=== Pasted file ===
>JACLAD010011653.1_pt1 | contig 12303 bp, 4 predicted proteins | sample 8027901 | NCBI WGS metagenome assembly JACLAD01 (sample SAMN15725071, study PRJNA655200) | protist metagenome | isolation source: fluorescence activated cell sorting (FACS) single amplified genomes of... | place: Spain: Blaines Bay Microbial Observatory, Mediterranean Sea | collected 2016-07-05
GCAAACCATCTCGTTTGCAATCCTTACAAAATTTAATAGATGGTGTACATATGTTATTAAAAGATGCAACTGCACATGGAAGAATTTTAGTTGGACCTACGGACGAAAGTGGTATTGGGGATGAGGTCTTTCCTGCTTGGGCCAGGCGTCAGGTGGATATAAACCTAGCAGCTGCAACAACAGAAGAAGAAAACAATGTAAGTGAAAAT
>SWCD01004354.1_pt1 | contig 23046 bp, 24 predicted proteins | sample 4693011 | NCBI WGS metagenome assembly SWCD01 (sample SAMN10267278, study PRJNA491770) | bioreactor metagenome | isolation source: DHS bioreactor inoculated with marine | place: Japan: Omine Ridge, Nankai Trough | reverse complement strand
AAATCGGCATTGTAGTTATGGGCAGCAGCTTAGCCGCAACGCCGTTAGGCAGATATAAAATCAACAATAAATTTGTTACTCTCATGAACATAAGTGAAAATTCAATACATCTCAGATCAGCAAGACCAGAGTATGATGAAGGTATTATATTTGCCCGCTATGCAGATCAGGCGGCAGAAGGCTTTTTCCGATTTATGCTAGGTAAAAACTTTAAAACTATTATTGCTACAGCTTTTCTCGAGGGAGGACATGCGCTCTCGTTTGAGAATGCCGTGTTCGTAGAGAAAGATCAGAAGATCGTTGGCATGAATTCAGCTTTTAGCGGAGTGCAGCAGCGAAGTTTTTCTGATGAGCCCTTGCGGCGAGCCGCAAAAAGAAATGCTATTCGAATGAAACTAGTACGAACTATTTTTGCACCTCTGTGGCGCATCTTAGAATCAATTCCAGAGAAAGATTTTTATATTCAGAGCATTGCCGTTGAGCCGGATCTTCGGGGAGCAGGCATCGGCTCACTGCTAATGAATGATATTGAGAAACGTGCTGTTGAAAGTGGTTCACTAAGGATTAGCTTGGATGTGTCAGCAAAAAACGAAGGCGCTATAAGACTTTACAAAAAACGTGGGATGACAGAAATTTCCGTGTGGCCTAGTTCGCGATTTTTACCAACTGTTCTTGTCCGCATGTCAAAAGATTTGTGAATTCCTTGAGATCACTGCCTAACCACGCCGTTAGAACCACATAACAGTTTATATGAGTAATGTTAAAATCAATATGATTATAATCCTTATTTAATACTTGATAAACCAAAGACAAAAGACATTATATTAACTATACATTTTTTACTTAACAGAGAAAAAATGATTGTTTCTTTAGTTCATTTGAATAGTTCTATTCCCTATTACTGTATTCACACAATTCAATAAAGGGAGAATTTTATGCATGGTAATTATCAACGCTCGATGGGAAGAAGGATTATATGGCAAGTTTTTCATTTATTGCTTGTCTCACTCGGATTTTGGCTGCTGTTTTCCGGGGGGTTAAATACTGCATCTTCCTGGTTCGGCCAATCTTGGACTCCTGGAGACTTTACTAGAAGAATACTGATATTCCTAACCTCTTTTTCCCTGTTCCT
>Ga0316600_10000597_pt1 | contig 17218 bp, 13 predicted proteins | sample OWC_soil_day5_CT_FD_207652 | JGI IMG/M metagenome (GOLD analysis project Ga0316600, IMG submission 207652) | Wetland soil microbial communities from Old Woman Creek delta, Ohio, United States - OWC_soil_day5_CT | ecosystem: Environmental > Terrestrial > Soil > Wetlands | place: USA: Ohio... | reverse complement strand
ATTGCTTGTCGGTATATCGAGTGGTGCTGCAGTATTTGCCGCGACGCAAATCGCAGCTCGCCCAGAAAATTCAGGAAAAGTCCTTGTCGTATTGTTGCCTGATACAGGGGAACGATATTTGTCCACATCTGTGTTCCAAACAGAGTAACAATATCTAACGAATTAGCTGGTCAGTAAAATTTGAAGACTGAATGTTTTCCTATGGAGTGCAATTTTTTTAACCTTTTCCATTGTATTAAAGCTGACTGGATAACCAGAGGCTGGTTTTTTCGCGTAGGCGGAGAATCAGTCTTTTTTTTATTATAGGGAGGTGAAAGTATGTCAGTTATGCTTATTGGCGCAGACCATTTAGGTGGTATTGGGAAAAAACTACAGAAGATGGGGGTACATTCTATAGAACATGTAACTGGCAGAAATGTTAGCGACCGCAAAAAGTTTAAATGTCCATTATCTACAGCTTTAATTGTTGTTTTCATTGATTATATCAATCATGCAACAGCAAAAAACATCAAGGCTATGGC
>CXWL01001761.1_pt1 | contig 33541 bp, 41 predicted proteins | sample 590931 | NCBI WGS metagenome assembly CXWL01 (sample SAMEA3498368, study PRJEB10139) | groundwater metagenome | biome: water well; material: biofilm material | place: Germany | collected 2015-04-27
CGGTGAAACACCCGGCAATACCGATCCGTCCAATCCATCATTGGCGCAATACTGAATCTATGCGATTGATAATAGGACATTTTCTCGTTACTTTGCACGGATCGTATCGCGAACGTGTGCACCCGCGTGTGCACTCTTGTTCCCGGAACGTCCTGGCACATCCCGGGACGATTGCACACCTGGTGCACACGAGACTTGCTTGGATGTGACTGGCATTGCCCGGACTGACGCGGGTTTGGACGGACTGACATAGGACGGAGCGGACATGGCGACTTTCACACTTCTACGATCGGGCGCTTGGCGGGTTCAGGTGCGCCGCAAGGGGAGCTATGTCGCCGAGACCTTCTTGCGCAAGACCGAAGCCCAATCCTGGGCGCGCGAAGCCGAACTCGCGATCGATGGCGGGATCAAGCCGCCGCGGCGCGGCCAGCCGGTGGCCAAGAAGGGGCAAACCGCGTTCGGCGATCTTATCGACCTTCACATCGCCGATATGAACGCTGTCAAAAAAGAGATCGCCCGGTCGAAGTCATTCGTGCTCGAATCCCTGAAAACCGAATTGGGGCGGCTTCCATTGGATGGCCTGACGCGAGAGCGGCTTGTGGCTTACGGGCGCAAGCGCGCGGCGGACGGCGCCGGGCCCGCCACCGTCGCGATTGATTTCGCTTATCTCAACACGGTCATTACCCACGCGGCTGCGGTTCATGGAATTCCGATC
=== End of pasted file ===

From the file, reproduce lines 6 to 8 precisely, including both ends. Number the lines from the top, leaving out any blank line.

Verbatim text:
ATTGCTTGTCGGTATATCGAGTGGTGCTGCAGTATTTGCCGCGACGCAAATCGCAGCTCGCCCAGAAAATTCAGGAAAAGTCCTTGTCGTATTGTTGCCTGATACAGGGGAACGATATTTGTCCACATCTGTGTTCCAAACAGAGTAACAATATCTAACGAATTAGCTGGTCAGTAAAATTTGAAGACTGAATGTTTTCCTATGGAGTGCAATTTTTTTAACCTTTTCCATTGTATTAAAGCTGACTGGATAACCAGAGGCTGGTTTTTTCGCGTAGGCGGAGAATCAGTCTTTTTTTTATTATAGGGAGGTGAAAGTATGTCAGTTATGCTTATTGGCGCAGACCATTTAGGTGGTATTGGGAAAAAACTACAGAAGATGGGGGTACATTCTATAGAACATGTAACTGGCAGAAATGTTAGCGACCGCAAAAAGTTTAAATGTCCATTATCTACAGCTTTAATTGTTGTTTTCATTGATTATATCAATCATGCAACAGCAAAAAACATCAAGGCTATGGC
>CXWL01001761.1_pt1 | contig 33541 bp, 41 predicted proteins | sample 590931 | NCBI WGS metagenome assembly CXWL01 (sample SAMEA3498368, study PRJEB10139) | groundwater metagenome | biome: water well; material: biofilm material | place: Germany | collected 2015-04-27
CGGTGAAACACCCGGCAATACCGATCCGTCCAATCCATCATTGGCGCAATACTGAATCTATGCGATTGATAATAGGACATTTTCTCGTTACTTTGCACGGATCGTATCGCGAACGTGTGCACCCGCGTGTGCACTCTTGTTCCCGGAACGTCCTGGCACATCCCGGGACGATTGCACACCTGGTGCACACGAGACTTGCTTGGATGTGACTGGCATTGCCCGGACTGACGCGGGTTTGGACGGACTGACATAGGACGGAGCGGACATGGCGACTTTCACACTTCTACGATCGGGCGCTTGGCGGGTTCAGGTGCGCCGCAAGGGGAGCTATGTCGCCGAGACCTTCTTGCGCAAGACCGAAGCCCAATCCTGGGCGCGCGAAGCCGAACTCGCGATCGATGGCGGGATCAAGCCGCCGCGGCGCGGCCAGCCGGTGGCCAAGAAGGGGCAAACCGCGTTCGGCGATCTTATCGACCTTCACATCGCCGATATGAACGCTGTCAAAAAAGAGATCGCCCGGTCGAAGTCATTCGTGCTCGAATCCCTGAAAACCGAATTGGGGCGGCTTCCATTGGATGGCCTGACGCGAGAGCGGCTTGTGGCTTACGGGCGCAAGCGCGCGGCGGACGGCGCCGGGCCCGCCACCGTCGCGATTGATTTCGCTTATCTCAACACGGTCATTACCCACGCGGCTGCGGTTCATGGAATTCCGATC